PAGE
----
Recently an employee took her employer to tribunal after claiming that she was discriminated against, not for herself but on the basis of her son’s disability. Richard White, specialist employment solicitor at Withy King considers this case further.
Although disability discrimination in the work place is often highlighted in the news and is an issue with which many HR managers are familiar, less widely publicised is the issue of discrimination on the basis of a third party’s disability. Richard White provides legal advice and background to this issue.
The case: EBR Law LLP and Another v Coleman
Ms Coleman was employed by EBR Attridge LLP (formally Attridge Law) as a legal secretary. Although Ms Coleman was not disabled, she was the principle carer for her son who suffered from bronchomalacia and congential laryngomalacia.
Due to her son’s disability, Ms Coleman was often required to take additional time off work, and felt that certain employees within the firm were suggesting she used her son’s disability as a means to obtain additional holiday.
Following her resignation in 2005, Ms Coleman brought a case in the employment tribunal for constructive dismissal claiming that the firm and one of the Partners had subjected her to direct discrimination and harassment on the basis of her son’s disability, contrary to sections 3A(5) and 3B of the Disability Discrimination Act 1995 (DDA).
She claimed that she had been accused of being lazy and that derogatory statements had been made about her and her son. She further claimed that her application for flexible hours had been refused by her employer.
On the face of it the DDA does not apply to cases of discrimination on the grounds of an employee’s association with a disabled person. However, Ms Coleman argued that the EU Framework Directive which covers disability discrimination (but which was introduced in 2006 after the DDA) outlawed “associative discrimination” and that the DDA should be interpreted in line with this.
At the pre hearing review, the tribunal considered whether Ms Coleman was entitled to pursue a claim under the DDA, bearing in mind that she is not disabled.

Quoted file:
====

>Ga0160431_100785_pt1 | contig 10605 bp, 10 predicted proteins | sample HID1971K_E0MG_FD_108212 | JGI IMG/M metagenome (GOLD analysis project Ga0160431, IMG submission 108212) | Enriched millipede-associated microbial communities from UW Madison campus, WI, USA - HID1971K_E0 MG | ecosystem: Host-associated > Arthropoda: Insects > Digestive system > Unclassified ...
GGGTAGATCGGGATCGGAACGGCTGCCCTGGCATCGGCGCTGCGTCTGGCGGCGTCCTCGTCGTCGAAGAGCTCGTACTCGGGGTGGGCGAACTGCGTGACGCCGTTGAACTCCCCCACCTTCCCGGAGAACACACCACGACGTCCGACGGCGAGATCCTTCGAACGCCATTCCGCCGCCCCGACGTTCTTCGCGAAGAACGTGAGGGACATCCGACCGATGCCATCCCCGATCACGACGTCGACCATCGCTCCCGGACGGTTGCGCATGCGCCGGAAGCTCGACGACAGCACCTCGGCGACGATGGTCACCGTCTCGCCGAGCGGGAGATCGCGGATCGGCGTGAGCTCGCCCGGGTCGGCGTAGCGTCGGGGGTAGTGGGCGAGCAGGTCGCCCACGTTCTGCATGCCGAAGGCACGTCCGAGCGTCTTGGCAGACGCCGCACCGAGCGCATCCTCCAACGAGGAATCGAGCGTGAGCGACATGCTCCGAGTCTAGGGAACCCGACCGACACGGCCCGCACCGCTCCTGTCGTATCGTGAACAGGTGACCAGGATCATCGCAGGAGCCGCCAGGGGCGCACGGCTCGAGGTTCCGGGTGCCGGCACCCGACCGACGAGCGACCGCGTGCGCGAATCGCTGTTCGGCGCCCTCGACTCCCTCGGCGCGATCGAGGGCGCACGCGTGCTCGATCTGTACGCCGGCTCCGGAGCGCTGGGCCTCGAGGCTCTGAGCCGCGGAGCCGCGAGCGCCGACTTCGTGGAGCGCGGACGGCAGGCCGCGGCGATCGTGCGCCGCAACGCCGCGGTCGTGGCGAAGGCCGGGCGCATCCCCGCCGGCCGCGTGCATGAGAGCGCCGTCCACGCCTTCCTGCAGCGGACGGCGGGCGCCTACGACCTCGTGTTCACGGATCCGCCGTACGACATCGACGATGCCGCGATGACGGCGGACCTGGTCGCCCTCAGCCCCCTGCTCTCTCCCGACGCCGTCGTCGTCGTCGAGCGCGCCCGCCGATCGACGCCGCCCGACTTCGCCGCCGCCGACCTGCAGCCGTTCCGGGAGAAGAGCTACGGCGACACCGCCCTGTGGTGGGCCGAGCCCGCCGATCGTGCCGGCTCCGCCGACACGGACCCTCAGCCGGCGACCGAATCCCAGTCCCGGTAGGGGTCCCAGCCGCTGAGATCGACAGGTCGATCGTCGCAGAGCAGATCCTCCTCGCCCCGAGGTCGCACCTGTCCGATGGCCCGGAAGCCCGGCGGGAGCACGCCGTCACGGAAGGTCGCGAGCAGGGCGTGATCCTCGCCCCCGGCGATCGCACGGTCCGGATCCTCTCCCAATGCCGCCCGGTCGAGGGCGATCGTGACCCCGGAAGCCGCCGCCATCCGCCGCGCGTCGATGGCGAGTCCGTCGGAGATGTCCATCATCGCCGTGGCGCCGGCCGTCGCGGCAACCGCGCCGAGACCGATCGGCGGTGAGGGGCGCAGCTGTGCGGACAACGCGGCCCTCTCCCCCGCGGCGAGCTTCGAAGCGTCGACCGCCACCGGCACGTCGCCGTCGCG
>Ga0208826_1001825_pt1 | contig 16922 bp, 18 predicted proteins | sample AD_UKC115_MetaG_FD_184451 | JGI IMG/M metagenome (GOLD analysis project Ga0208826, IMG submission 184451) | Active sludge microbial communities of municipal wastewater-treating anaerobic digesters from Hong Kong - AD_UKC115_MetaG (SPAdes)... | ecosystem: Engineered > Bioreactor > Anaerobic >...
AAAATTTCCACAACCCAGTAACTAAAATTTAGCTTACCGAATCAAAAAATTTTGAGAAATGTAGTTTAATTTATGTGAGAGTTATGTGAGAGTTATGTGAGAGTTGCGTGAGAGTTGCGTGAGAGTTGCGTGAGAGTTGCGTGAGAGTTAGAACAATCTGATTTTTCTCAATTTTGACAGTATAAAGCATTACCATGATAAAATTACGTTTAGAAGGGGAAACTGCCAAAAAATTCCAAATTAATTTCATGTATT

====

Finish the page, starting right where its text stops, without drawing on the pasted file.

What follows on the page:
The tribunal requested guidance from the European Court of Justice and subsequently found that the DDA could be interpreted to cover occasions of associative discrimination. It decided that references to a disabled person in sections 3A(5), 3B and 4 of the DDA could include those individuals who are associated with a disabled person.
EBR Attridge LLP appealed this decision stating that first, the tribunal had distorted and re written the DDA and that second, the Directive cited could not have any effect as the incidents occurred prior to its implementation in 2006. The appeal went to the Employment Appeal Tribunal.
The EAT dismissed both grounds of appeal. In making this decision, the EAT considered that there would be “nothing impossible” about adding words to the DDA to extend it to include associative discrimination, even if it would change the overall meaning of the Act. The only limitation they placed on it was that it should not alter the “underlying thrust” or “scheme” of the Act. They noted that associative discrimination is already prohibited in other UK discrimination law and therefore concluded that adding this to disability discrimination law would be “fully in conformity with the legislation as drafted”.
The EAT decided that although the Directive was not formally implemented until December 2006, it had been in force in the UK since October 2004. As such, the argument that it could not be used was found to be incorrect as once legislation to implement a Directive is in force, it should be immediately interpreted to give effect to the Directive.
The claim was then remitted to the tribunal for the tribunal to decide whether or not Ms Coleman was in fact discriminated against in connection with her son’s disability. To date, the final hearing has not been heard.
Although the final hearing has not yet occurred, it is already appearing to be a case of particular importance to workers who are carers of disabled individuals. Whilst carers may already be permitted limited time off in the event of an emergency relating to those they care for and have the right to apply to work flexible hours, it has become apparent that they will now be able to use the DDA when they feel they are being treated less favourably then others they work with, or are the subject of harassment due to the disability of the individual they care for.
Although this case does not make any obligation for adjustments to be made in the work place for carers, it is one which employers will need to pay close attention to particularly with regard to requests for flexible working hours to make sure they are not discriminating against employees who may care for disabled family members.
For further advice, please contact Richard White, specialist employment solicitor at Withy King, 01865 268636 or mail to [email protected]